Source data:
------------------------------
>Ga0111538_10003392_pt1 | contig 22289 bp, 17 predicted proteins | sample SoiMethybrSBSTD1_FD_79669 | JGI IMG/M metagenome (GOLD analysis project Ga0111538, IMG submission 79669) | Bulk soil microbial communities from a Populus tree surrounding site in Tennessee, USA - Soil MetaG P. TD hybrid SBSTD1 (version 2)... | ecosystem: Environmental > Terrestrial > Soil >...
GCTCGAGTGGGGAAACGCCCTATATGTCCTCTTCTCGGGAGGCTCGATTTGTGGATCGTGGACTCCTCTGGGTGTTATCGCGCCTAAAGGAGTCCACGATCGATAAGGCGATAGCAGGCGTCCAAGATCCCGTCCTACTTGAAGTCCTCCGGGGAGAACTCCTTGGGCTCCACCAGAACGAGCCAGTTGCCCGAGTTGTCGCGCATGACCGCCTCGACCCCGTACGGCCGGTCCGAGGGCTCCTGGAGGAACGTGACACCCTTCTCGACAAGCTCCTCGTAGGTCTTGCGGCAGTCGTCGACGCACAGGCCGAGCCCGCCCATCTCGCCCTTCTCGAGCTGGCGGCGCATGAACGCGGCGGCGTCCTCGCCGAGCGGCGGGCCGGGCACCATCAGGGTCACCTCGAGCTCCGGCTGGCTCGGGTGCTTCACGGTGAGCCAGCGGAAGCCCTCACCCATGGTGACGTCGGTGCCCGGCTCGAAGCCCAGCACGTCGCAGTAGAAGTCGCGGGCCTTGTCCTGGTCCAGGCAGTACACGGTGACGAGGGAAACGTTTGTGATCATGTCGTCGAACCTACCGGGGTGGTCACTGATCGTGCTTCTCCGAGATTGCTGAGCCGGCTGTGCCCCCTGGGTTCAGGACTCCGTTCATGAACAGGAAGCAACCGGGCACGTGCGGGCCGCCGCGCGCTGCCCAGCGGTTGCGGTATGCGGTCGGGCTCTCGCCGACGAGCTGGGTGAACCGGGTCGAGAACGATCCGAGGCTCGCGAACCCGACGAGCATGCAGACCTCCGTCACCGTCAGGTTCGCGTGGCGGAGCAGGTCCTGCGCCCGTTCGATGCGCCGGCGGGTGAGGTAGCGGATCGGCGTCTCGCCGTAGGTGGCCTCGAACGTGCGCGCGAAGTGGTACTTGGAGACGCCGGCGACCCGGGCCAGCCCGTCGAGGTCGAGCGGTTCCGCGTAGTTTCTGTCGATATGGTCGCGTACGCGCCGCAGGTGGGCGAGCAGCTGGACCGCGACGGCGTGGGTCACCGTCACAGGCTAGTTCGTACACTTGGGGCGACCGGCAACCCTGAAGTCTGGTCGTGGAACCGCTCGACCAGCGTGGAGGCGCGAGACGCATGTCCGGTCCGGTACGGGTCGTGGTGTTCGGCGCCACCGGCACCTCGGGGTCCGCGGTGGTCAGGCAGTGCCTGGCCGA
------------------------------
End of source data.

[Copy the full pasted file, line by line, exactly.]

>Ga0111538_10003392_pt1 | contig 22289 bp, 17 predicted proteins | sample SoiMethybrSBSTD1_FD_79669 | JGI IMG/M metagenome (GOLD analysis project Ga0111538, IMG submission 79669) | Bulk soil microbial communities from a Populus tree surrounding site in Tennessee, USA - Soil MetaG P. TD hybrid SBSTD1 (version 2)... | ecosystem: Environmental > Terrestrial > Soil >...
GCTCGAGTGGGGAAACGCCCTATATGTCCTCTTCTCGGGAGGCTCGATTTGTGGATCGTGGACTCCTCTGGGTGTTATCGCGCCTAAAGGAGTCCACGATCGATAAGGCGATAGCAGGCGTCCAAGATCCCGTCCTACTTGAAGTCCTCCGGGGAGAACTCCTTGGGCTCCACCAGAACGAGCCAGTTGCCCGAGTTGTCGCGCATGACCGCCTCGACCCCGTACGGCCGGTCCGAGGGCTCCTGGAGGAACGTGACACCCTTCTCGACAAGCTCCTCGTAGGTCTTGCGGCAGTCGTCGACGCACAGGCCGAGCCCGCCCATCTCGCCCTTCTCGAGCTGGCGGCGCATGAACGCGGCGGCGTCCTCGCCGAGCGGCGGGCCGGGCACCATCAGGGTCACCTCGAGCTCCGGCTGGCTCGGGTGCTTCACGGTGAGCCAGCGGAAGCCCTCACCCATGGTGACGTCGGTGCCCGGCTCGAAGCCCAGCACGTCGCAGTAGAAGTCGCGGGCCTTGTCCTGGTCCAGGCAGTACACGGTGACGAGGGAAACGTTTGTGATCATGTCGTCGAACCTACCGGGGTGGTCACTGATCGTGCTTCTCCGAGATTGCTGAGCCGGCTGTGCCCCCTGGGTTCAGGACTCCGTTCATGAACAGGAAGCAACCGGGCACGTGCGGGCCGCCGCGCGCTGCCCAGCGGTTGCGGTATGCGGTCGGGCTCTCGCCGACGAGCTGGGTGAACCGGGTCGAGAACGATCCGAGGCTCGCGAACCCGACGAGCATGCAGACCTCCGTCACCGTCAGGTTCGCGTGGCGGAGCAGGTCCTGCGCCCGTTCGATGCGCCGGCGGGTGAGGTAGCGGATCGGCGTCTCGCCGTAGGTGGCCTCGAACGTGCGCGCGAAGTGGTACTTGGAGACGCCGGCGACCCGGGCCAGCCCGTCGAGGTCGAGCGGTTCCGCGTAGTTTCTGTCGATATGGTCGCGTACGCGCCGCAGGTGGGCGAGCAGCTGGACCGCGACGGCGTGGGTCACCGTCACAGGCTAGTTCGTACACTTGGGGCGACCGGCAACCCTGAAGTCTGGTCGTGGAACCGCTCGACCAGCGTGGAGGCGCGAGACGCATGTCCGGTCCGGTACGGGTCGTGGTGTTCGGCGCCACCGGCACCTCGGGGTCCGCGGTGGTCAGGCAGTGCCTGGCCGA